- The Washington Times - Friday, August 13, 2004

COLOMBO, Sri Lanka — Sri Lanka is a seat of conservative Buddhism, but a church here visited out of the blue by the pope is standing out as a symbol of religious harmony amid a heated debate on conversions.

Devotees of different creeds flock to St. Anthony’s Church even as the predominantly Buddhist nation grapples with proposals to outlaw “unethical conversions.”

“People from all religions — Buddhists, Hindus, Muslims — come here seeking favors,” said church official Dudley Fernando. “It seems whatever they ask for is granted. Otherwise you can’t explain this following.”

Their faith in St. Anthony’s power to work miracles was perhaps reinforced by a minor miracle that happened to the church itself more than nine years ago.

In January 1995, Pope John Paul II made an unscheduled visit while on his way to be received by President Chandrika Kumaratunga during an overnight trip.

“It was not a planned visit at all,” Mr. Fernando said. “God knows how it happened. Even the priest here had gone to the [nearby] St. Lucia’s Cathedral where the pope was due to celebrate Mass.”

Buddhist and Hindu traditions have crept into the church, legendary for resisting persecution during the Dutch colonial rule, which followed the Portuguese who introduced Catholicism to this island in the 16th century.

In one example, non-Christian believers wrap coins in cloth ribbons and tie them to the statues, as done by Hindus and Buddhists.

“We are Buddhists, but my wife has faith in the miraculous powers of St. Anthony,” said Colombo businessman D.C. Wijesekara.

The Catholic Church is also attracting a full house for every Mass, and its special Tuesday services are a huge draw.

All this is despite a debate on a controversial anti-conversion bill that many fear could lead to religious polarization in the already ethnically divided island.

The all-Buddhist-clergy National Heritage Party is competing with the Marxist-backed Colombo government to introduce laws banning the offering of inducements to convert Buddhists and Hindus in rural areas to other religions.

However, the orthodox churches, which are also losing their flocks to fundamental Christian sects, have mounted a legal challenge to the bills, which they fear could be used to persecute minorities.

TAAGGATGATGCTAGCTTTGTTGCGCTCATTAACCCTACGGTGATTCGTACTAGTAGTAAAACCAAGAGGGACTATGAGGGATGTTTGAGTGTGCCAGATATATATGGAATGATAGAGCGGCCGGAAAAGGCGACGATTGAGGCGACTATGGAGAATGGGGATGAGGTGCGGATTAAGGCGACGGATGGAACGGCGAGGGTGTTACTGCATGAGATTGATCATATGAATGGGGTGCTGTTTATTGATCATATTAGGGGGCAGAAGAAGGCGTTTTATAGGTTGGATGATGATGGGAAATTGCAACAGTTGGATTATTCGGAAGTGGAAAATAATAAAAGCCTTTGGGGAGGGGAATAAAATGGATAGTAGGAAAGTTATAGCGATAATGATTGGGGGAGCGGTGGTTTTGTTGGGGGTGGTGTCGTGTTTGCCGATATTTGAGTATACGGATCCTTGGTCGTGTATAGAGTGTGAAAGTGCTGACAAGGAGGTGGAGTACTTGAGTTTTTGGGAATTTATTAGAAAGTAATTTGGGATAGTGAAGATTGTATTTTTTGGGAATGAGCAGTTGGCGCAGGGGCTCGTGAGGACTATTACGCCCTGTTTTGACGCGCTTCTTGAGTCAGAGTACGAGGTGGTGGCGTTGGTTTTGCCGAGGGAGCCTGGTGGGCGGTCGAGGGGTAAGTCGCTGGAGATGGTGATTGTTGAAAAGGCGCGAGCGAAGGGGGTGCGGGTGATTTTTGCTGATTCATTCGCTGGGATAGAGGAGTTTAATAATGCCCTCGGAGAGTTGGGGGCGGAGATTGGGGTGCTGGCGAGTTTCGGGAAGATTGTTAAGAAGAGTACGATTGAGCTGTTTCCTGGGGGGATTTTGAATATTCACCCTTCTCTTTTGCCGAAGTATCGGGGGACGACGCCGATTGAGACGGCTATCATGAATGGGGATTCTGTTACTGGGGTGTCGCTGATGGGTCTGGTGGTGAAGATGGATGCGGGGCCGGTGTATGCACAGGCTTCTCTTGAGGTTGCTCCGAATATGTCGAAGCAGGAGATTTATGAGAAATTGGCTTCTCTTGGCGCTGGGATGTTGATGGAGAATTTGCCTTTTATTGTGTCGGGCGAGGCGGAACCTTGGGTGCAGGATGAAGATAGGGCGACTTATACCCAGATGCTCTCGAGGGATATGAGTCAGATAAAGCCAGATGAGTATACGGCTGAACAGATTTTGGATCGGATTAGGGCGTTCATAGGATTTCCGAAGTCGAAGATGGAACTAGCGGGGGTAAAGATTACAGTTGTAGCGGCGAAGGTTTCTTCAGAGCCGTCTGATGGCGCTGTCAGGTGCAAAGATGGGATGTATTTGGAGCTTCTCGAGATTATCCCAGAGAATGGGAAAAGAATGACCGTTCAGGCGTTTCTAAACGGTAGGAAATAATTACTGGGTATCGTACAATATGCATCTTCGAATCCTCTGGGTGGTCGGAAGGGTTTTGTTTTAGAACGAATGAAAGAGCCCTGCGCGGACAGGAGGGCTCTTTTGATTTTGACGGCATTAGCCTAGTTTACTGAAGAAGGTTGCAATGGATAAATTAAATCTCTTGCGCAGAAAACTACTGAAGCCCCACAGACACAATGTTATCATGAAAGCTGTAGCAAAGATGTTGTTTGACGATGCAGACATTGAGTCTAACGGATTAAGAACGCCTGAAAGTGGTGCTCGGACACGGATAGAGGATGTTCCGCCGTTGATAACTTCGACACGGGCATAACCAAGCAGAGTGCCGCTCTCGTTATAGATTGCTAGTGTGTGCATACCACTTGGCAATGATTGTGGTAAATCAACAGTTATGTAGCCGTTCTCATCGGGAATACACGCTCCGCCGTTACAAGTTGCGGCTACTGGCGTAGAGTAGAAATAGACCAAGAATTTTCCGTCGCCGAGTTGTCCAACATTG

“We are not against people changing their religion on their own free will,” said Buddhist legislator Athuraliya Ratana. “What we are opposed to is the offering of cash and other material benefits.”

The history of the church is traced to 1740, when a priest from Kochi, India, planted a cross by the beach and is said to have pushed the sea back, creating a sandbank to help local fishermen dry their nets.

That apparently put the fear of Moses into Dutch soldiers, who left the priest alone and spared him from the slaughter of Catholics being carried out elsewhere on the island by the Protestant Dutch rulers. The Dutch were eventually dislodged by the British in 1815.

The local community is highly protective of the church, which has 15 statues of various saints. The statue of St. Anthony is the most prominent among them and highly venerated.

Catholic Press editor Manel Abhayaratna says that St. Anthony’s underscores the religious coexistence in Sri Lanka despite legislative moves that could undermine harmony.

“It is a place that is influenced by Buddhist and Hindu culture,” Mr. Abhayaratna said. “It is a good example of unity, people from all walks of life and all denominations go there.”

Religion in Sri Lanka has been a uniting factor rather than adding to the ethnic divisions, although in recent years there had been a spate of hate attacks on Christian places of worship.

Sri Lanka’s Tamil Tigers, who are mainly followers of Hinduism, have been battling the largely Sinhalese-Buddhist military for nearly three decades, but the conflict has no religious dimension.

Hindus consider Buddha to be one of their gods while almost all Buddhist temples in the country also have a shrine to Hindu deities, uniting the followers of the two religions.

A Hindu shrine in the island’s south is venerated by Buddhists, as well as other denominations, with the faithful believing that the shrine, too, offers miracles.

Christians make up 7.5 percent of the 19 million population of Sri Lanka, where more than 60,000 people have died in a 30-year armed campaign by Tamil separatists.

Buddhism is practiced by nearly 70 percent of the population.


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